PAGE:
The new bucket list over there on the right sidebar has listed as one of its items 'Build an airplane.' Make no mistake: I am under no illusions as to what that means. Even a "quick build" kit requires years of effort and devotion. My take on the whole thing is that it is a great thing to do if you're trying to productively fill your time, but not so much if you're at the stage in life where you have to find time. Keep in mind, though, that my viewpoint on this is heavily biased by the fact that I already have an airplane. I'm afraid my motivation would be in great danger of flagging during the years of effort required to build something as complex as an airplane if I, you know, already had one.
The number of hours that go into a project like this are staggering. For example, Bob Collins is building an RV-7A, and recently completed one part of the canopy that took a total effort of 235 hours spread across three months! As a comparison, the only significant building project I've completed (the kayak) took a total of 80 hours, spread across six months. A few minutes of introspection into my working habits, patience, diligence, and competing demands on my available time indicates to me that I will have to select from one of three possible strategies:
- start now, with the goal of completion being very, very far in the future. There is an RV-6 based at Bolton than took 14 years to build. That approach is viable in that it spreads the time and dollars demands to a sustainably thin level, but creates other issues. For example, what if that 14 year builder had decided halfway through that his flying needs would no longer be met by an RV-6, and that he needed some other model? Given that to this very day I cannot decide which plane I would want to build, this path seems rife with risk.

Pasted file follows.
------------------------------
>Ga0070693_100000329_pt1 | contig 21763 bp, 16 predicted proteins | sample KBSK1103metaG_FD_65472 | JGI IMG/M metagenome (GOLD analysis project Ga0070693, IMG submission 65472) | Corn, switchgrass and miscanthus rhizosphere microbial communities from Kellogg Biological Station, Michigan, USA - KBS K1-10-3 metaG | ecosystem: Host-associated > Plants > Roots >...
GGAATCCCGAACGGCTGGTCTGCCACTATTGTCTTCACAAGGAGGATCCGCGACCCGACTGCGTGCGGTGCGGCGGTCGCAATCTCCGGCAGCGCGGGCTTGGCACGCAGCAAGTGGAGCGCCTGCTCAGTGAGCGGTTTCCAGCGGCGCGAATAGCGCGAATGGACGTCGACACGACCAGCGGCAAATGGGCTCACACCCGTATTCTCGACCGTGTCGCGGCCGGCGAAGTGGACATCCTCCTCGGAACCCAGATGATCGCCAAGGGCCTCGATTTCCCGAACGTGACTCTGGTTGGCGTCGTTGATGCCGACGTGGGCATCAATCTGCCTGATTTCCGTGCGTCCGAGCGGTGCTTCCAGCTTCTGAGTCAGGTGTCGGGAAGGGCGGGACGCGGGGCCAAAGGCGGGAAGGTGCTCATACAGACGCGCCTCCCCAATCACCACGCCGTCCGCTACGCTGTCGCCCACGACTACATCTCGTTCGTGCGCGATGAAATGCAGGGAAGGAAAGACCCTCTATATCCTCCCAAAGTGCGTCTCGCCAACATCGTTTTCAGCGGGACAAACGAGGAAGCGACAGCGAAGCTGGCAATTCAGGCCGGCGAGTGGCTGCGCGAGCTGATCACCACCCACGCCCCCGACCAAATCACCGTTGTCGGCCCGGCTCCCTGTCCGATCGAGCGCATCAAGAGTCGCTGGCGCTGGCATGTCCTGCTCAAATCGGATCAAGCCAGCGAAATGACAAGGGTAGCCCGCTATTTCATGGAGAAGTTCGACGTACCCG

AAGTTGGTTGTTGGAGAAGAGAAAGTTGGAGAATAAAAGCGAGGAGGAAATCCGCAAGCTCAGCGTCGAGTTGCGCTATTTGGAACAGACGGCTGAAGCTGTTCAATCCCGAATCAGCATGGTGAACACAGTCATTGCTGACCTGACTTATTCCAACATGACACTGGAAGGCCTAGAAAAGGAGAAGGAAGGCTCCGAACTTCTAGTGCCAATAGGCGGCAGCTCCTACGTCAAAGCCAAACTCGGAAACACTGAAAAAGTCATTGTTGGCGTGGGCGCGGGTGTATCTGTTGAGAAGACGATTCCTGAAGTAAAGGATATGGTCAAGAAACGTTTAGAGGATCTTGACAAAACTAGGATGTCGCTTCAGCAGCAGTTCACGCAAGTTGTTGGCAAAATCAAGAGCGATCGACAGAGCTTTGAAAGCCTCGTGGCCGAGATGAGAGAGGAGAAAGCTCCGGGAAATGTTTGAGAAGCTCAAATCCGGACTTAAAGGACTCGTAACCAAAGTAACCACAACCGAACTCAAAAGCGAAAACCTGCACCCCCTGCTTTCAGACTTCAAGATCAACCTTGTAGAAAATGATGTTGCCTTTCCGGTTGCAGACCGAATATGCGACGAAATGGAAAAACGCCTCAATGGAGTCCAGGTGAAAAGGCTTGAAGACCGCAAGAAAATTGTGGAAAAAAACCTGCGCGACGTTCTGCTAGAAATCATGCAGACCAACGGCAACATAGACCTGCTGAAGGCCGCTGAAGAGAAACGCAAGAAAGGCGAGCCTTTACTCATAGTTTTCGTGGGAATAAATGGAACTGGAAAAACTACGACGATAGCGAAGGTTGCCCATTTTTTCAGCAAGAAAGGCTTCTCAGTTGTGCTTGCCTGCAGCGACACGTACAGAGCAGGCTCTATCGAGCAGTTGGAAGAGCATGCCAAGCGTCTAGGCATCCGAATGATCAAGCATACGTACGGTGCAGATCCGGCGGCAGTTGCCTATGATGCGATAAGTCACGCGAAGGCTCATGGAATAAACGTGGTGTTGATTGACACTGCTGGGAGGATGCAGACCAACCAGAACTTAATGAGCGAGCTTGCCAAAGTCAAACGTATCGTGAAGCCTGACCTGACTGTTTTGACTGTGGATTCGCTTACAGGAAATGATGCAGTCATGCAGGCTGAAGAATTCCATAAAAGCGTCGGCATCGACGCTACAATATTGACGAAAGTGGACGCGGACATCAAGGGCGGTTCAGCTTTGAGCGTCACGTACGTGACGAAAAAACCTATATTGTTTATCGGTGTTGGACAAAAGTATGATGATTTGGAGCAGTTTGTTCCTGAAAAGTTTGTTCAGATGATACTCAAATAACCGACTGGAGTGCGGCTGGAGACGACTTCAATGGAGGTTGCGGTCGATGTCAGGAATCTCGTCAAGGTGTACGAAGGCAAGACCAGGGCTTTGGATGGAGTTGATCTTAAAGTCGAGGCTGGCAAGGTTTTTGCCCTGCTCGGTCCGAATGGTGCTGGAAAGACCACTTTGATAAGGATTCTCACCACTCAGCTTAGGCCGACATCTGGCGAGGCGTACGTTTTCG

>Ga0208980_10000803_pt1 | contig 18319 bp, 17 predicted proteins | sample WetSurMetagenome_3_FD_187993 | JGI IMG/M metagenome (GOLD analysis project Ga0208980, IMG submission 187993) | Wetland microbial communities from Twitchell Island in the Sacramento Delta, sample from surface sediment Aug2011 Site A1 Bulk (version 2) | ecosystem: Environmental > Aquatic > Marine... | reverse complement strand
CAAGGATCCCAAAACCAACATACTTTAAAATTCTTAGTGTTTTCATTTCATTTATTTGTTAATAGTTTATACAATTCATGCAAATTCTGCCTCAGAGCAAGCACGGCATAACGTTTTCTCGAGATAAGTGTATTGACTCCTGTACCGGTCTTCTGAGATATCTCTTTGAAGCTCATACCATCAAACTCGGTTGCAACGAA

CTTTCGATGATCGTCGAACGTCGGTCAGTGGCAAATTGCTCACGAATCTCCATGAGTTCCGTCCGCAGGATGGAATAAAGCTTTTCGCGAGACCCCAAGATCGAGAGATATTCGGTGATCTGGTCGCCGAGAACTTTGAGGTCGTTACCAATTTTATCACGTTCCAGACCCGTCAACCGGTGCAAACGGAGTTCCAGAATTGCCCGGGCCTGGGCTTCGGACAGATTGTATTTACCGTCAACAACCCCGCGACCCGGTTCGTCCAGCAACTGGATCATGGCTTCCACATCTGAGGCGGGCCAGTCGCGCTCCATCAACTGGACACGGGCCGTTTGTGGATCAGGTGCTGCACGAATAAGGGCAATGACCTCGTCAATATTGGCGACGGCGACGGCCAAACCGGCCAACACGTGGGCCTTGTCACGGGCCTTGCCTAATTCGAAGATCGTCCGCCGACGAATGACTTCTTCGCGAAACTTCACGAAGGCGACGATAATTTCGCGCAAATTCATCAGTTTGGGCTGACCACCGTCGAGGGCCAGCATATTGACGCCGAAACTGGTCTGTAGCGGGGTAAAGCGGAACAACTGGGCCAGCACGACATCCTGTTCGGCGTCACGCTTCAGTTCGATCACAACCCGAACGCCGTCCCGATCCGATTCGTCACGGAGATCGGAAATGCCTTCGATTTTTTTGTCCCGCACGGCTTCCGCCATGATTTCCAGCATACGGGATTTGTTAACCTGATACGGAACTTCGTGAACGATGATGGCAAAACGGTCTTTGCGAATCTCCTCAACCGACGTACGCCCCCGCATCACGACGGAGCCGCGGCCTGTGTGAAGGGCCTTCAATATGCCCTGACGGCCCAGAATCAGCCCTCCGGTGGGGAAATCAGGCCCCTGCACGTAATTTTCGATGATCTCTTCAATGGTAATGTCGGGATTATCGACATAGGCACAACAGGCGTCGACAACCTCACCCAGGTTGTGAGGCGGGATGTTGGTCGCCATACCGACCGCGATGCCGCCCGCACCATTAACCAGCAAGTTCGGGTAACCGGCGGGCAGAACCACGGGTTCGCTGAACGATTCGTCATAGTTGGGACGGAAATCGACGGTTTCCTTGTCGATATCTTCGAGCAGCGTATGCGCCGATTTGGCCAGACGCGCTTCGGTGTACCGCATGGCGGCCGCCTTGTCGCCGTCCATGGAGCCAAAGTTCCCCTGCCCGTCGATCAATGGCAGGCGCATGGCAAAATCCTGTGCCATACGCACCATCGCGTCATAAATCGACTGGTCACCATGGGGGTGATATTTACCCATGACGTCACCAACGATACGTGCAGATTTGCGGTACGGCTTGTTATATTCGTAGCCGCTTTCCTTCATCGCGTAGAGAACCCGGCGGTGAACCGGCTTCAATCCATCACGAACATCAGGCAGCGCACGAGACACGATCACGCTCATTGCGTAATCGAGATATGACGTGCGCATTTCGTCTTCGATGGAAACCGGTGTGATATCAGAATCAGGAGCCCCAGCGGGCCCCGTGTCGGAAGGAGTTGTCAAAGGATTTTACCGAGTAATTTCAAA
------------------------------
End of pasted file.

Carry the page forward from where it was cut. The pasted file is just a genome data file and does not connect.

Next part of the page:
Another problem is that you can't economically test yourself on a smaller project such as building a tail. The tail kit isn't hugely expensive relative to the remainder of the plane, but you need a lot of tools to build it. The cost of the tools and building a work shop easily exceed the cost of the tail. And, of course, if you decide not to press forward after the tail you have a lot of tools on your hands, and a tail with no airplane.
- wait until I'm either fully or semi-retired. This would alleviate the time concerns, but exacerbate the funding concerns. Between being on the dreaded fixed income by then and the increased building pace dictated by having more hours to fill, it would be harder to afford.
- Build something simpler than a "legacy" RV. This is where something like the RV-12 would appeal - it allegedly requires roughly half of the hours of one of its bigger, more complex brethren. Still, it has a canopy. Having followed Bob's progress on his canopy this summer, I'm not sure I could ever get that part done. An open cockpit RV-12? Hmmm.
Well, there is in fact a fourth option: modify the bucket list.